This is me today. In a single moment, a flash, a nanosecond I was able to witness me being an awesome mom. The kind of mom I have always wanted to be. The mom that doesn't need to yell to be taken seriously or puke out her frustration with the world at large on to her children. Especially this particular child who truly cherishes me, warts and all.

I had successfully processed all my feelings, positive and negative before uttering a sound. In that flash I was able to see how happy he was to be starting his day following the simple list of tasks we have been struggling to get our children to accomplish every morning. I felt a certain pride in myself right then and there for intuitively preserving his happy shining moment. Allowing him to remain a happy, well adjusted child if only just in that moment.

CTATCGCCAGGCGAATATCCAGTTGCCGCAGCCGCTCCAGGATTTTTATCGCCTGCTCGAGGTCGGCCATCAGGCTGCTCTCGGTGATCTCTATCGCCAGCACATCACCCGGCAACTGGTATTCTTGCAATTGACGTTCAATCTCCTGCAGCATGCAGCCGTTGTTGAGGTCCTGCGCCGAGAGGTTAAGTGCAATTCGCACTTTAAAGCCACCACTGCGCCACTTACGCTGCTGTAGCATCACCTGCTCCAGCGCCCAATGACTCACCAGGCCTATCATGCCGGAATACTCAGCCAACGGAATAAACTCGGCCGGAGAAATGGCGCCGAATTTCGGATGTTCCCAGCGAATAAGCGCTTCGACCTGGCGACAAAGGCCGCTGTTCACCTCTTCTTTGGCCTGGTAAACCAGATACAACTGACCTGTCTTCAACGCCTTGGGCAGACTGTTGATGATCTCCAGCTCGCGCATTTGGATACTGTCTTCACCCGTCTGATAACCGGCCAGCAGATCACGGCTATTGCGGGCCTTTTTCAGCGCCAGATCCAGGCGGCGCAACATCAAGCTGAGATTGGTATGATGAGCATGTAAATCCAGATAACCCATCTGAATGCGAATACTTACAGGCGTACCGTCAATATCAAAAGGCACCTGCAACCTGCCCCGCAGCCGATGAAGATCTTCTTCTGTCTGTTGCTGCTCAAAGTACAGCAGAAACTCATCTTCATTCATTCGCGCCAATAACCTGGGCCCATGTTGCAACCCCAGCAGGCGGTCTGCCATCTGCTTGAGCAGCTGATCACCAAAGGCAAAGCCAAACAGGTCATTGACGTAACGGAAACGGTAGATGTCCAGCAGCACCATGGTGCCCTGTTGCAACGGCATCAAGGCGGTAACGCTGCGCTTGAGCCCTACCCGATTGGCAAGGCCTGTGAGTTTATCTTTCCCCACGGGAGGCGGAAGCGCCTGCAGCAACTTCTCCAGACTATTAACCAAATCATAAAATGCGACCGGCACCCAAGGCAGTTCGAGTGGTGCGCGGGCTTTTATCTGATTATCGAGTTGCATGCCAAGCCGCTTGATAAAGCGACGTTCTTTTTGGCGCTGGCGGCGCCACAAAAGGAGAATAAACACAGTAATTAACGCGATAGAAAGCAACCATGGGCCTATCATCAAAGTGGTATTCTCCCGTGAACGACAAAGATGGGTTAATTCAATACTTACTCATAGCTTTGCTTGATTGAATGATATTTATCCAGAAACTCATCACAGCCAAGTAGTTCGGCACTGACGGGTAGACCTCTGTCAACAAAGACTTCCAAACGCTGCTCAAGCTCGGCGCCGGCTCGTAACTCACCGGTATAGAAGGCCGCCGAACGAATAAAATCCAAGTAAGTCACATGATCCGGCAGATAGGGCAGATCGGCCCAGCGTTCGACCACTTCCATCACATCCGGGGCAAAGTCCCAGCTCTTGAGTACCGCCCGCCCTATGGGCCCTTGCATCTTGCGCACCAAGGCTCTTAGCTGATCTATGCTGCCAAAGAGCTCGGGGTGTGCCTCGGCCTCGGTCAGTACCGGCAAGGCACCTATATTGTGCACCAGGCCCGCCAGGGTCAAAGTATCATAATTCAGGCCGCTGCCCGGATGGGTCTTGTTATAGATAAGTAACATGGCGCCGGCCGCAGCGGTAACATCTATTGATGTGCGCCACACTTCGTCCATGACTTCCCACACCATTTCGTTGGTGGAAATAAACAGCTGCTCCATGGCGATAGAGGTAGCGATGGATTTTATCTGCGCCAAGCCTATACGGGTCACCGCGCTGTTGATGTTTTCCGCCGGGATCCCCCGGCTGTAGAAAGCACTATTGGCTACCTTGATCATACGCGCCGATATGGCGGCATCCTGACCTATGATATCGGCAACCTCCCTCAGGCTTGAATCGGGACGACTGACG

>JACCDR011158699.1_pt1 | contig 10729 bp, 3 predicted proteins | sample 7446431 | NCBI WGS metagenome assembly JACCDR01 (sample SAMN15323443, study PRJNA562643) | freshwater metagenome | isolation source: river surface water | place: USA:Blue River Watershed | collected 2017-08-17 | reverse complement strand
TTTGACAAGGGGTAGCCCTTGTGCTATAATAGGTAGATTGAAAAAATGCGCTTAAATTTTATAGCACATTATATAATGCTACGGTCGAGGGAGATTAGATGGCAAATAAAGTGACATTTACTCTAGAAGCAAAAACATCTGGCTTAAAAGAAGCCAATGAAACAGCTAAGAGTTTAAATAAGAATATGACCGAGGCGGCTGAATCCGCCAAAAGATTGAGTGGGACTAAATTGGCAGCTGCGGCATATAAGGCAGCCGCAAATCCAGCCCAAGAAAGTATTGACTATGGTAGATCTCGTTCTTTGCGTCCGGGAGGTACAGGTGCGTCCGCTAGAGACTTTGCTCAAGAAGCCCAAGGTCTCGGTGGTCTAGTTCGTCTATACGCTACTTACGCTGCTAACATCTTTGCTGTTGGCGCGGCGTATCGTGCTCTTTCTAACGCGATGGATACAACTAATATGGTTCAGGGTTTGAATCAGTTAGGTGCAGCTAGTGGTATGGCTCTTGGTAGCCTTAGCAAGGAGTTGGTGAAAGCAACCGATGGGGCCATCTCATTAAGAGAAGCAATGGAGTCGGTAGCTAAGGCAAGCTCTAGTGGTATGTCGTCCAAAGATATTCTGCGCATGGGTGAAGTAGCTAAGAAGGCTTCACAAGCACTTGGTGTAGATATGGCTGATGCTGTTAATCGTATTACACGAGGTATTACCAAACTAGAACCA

I did not lash out. Just for today, I did not deflate this happy youth; bone of my bone and flesh of my flesh. In that moment, I recognized God's will for me today.

My mission as a parent is to strengthen the spirits of my children. To parent them in the way that was missing in my own child hood, the very opposite of Spirit Strengthening. My parents, may they be blessed, did many wonderful things for my siblings and me. But our spirits were not strengthened. Our spirits were worn down, perhaps as their spirits were when they were kids. God's will for me in relation to my children is to recognize each moment is an opportunity to build up their Spirit or to wear it down.

Why stop with my children? Maybe I should consider this thought process with every one?

The degree of patience and grace I am able to access and apply  to life as it is, is directly related to the degree of acceptance I have for myself  just as I am. Isn't this the very essence of meditation? To be able to allow life with its interuptions, ideas, challenges, pleasures, tragedies and clebrations to flow over us through us and around us .